CSCL 15 | Corporate Marketing

He taught me a lot. He was very good, smart and demanding, which was good for me at the time because you have to remember, I was learning how to work. It was different than where I had come from. I was learning what it meant to show up at an office for 8 or 10 hours a day. I was learning the norms and expectations. From my first 4 or 5 years out, it was a dual track. It was both filling my toolkit with capabilities and learning what the norms and expectations were. I had to learn that. In my [prior] world, after six months, the job is over and you move on. [By] year two in a job [since then], I am like, “Is it always like this?”

At that point, you were in your late 30s.

Yes, I started very late. From there, I was recruited by BCG. The power of mentorship. The guy that hired me was a gentleman named Bill Matassoni, who was instrumental. He was a twenty-year McKinsey partner. He is legendary and one of the most genius marketing people I have ever encountered. They had to rebuild and professionalize a function in PR. He brought me up to do that and work with him. He was the one that taught me professional services marketing and what it means to work in that environment. First, it was a partnership but also a fairly well-regarded premium company. The intellectual demands were enormous on me. I was [working hard] to get up to speed.

Bill asked a lot of me and I was glad he did. Like Howard, more than Bill realizes, I sponged from him. I will [still] be talking to my team, channeling Bill on something. His words will come through me. One of the things that made a difference for me was being fortunate enough to find these two people, both very different, but top of the class as mentors. My side of the bargain was that I had to show up and deliver.

I am curious about people’s stories and perspectives. I was always a good listener and acting helped train me to be. I learned from so many people, not just people above me but people that would report to me. One of the most rewarding things about a career, and it is so cliché, is when you stop learning, you climb into the velvet coffin and [start going] through the motions. I am [still] learning every day.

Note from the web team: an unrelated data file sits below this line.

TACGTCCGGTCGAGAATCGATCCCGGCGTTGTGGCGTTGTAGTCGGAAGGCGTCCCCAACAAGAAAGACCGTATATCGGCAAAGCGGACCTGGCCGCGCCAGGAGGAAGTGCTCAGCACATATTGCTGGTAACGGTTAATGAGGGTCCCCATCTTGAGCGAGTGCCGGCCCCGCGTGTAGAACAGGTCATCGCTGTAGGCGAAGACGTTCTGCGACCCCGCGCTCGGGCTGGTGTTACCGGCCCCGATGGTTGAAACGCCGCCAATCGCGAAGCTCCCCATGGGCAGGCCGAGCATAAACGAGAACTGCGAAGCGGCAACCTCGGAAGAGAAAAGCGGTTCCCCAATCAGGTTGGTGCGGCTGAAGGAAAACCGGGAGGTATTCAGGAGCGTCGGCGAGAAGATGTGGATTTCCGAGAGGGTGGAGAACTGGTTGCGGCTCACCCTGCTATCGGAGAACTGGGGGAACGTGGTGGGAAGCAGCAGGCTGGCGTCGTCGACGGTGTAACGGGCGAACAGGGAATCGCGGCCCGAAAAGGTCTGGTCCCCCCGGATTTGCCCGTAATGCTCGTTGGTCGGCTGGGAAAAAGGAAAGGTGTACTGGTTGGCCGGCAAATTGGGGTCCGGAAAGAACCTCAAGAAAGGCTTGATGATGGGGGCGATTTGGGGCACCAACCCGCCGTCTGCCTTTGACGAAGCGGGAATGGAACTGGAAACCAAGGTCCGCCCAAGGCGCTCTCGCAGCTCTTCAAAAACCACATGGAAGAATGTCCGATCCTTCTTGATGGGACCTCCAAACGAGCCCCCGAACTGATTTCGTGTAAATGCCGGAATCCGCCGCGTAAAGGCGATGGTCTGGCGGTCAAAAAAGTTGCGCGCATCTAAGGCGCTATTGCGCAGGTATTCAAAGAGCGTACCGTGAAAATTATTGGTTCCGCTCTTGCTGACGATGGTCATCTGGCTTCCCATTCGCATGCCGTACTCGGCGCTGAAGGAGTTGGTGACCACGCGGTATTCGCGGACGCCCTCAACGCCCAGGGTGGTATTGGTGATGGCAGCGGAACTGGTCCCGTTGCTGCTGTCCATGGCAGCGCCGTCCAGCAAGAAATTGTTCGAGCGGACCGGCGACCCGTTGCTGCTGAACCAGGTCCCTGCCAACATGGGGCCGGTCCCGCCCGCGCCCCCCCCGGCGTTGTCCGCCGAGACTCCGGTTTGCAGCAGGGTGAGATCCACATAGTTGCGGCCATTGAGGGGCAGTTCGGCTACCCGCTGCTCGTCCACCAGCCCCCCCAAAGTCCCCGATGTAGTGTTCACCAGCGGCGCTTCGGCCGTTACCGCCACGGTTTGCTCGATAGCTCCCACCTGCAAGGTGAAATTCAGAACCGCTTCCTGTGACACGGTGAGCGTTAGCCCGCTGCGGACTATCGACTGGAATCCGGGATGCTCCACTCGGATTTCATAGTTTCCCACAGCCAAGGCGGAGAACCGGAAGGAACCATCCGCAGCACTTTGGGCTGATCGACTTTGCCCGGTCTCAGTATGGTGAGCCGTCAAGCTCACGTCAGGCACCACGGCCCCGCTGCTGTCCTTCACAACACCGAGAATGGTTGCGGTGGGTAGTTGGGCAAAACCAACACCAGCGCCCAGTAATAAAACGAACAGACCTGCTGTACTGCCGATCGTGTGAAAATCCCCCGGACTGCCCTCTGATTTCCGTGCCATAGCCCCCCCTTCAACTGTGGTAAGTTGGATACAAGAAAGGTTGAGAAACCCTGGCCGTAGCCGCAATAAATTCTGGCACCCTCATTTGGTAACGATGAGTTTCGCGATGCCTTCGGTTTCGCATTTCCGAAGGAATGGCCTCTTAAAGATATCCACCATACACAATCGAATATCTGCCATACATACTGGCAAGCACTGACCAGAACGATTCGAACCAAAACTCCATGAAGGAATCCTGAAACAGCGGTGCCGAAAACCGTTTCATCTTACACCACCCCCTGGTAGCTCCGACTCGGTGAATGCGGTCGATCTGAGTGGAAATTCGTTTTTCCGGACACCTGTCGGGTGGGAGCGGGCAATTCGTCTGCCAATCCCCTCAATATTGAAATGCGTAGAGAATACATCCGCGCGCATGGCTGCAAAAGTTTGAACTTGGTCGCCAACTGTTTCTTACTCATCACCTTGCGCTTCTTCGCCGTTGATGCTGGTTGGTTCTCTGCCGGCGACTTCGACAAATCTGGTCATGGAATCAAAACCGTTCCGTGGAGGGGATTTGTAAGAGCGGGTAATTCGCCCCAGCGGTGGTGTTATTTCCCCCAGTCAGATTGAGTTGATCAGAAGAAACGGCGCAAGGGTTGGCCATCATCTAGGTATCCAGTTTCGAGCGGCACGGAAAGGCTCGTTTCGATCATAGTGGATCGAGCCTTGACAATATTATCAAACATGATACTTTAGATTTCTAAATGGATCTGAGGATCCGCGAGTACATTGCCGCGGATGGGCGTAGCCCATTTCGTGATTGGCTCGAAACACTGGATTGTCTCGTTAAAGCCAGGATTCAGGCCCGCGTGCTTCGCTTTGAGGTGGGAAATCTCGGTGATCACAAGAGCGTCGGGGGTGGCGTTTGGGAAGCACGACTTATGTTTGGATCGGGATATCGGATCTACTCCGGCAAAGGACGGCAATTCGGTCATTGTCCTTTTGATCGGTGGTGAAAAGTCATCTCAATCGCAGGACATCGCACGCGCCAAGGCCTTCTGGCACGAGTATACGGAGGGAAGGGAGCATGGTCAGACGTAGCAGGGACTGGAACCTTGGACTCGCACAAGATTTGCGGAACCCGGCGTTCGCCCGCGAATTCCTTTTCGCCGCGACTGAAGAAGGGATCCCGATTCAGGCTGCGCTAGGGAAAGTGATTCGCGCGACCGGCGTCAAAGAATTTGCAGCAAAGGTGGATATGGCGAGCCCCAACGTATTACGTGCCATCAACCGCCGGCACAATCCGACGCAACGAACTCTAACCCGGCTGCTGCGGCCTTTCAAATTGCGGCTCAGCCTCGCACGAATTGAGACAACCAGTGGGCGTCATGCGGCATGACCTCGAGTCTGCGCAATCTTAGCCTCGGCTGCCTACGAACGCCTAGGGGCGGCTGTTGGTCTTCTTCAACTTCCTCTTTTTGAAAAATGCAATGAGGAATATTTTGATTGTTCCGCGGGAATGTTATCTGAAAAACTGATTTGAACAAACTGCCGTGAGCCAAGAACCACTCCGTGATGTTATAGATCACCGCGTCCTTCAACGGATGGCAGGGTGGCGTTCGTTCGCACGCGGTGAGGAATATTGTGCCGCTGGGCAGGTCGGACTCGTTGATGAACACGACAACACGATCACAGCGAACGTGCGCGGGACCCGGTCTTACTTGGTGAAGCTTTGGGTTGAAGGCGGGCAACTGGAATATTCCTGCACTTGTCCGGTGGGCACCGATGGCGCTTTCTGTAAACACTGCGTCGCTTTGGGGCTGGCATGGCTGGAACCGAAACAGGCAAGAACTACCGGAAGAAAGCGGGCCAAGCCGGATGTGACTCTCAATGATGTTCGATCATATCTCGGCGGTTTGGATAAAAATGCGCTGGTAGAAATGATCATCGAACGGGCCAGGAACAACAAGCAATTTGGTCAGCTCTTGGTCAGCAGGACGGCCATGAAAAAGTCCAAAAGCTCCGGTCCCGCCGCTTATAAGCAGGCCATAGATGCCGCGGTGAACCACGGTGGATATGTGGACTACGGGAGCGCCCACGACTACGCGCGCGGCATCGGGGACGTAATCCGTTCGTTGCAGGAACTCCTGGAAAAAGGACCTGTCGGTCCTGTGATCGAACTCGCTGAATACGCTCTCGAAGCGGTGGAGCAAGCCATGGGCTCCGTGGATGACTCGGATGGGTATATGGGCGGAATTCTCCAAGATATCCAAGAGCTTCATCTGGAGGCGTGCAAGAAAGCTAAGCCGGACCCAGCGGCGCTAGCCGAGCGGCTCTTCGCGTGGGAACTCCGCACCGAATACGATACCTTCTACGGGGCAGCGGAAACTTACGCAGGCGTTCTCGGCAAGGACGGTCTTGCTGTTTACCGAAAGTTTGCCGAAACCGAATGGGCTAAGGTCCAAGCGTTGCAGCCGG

You started writing back in that ‘92 election year when you were writing wire stories. Writing became a bigger part of your roles as you were progressing through these PR and public affairs jobs. When did you start to see yourself as a writer?

It was after [my time at the] Kennedy School. I remember the first week there, we had to do ice-breaking exercises and [write] 1-year, 3-year and 10-year goals. One of the goals I had is I wanted to write a book. This has carried through. I self-identify as an artist who is working in a corporate setting. My entire life has had some form of art going. It's what I was trained in. It's my sensibilities. It was music then acting.

When I came out of the Kennedy School, I started working on a book. It was a cold war story. I had some great resources and got a good agent for it. Harvard sent me to Japan to work on a case study. I was invited to The University of Virginia as a writer in residence for a semester. I did not know how to do it but I had people around me [who were helping me]. I was doing an enormous amount of source research. It was about a naval squadron. I loved this story and I got very close to the families, but I was slow because I did not know what I was doing.

After 9/11, my agent called me and she was like, “There's no market for this.” I was frankly struggling to make it a good book. My agent was very demanding and she was like, “You've got to give me more than an article.” She was pushing me. 9/11 happened and the market fell out for it. There was not going to be a market. I was crestfallen because it was 2.5 or 3 years of work, hundreds of pages of detailed outlines, and it ended right there.

Almost serendipitously, a friend of mine, my old college roommate, called me. He is an incredibly talented chef. He was trying to get a book off the ground. He was getting rejected in all of it. I had the agent. At this point, I was so upset about my book getting shelved, I was like, “Let me do this.” His idea for a book was a chef’s memoir. I was like, “That sounds like it will not be that hard. It will be a little bit of a balm on the open wound of this [earlier book] dream of mine getting crushed."

Paying attention, learning, and not shutting off that learning bulb is really important. Click To Tweet

We started working together on it and sold it to an imprint of Random House. I am effectively the writer on it. It is [David's] story. We worked for several years. I underestimated, when you are doing someone’s memoir, it is their personal story and you've got to respect that. I was learning what it means to be a collaborating writer.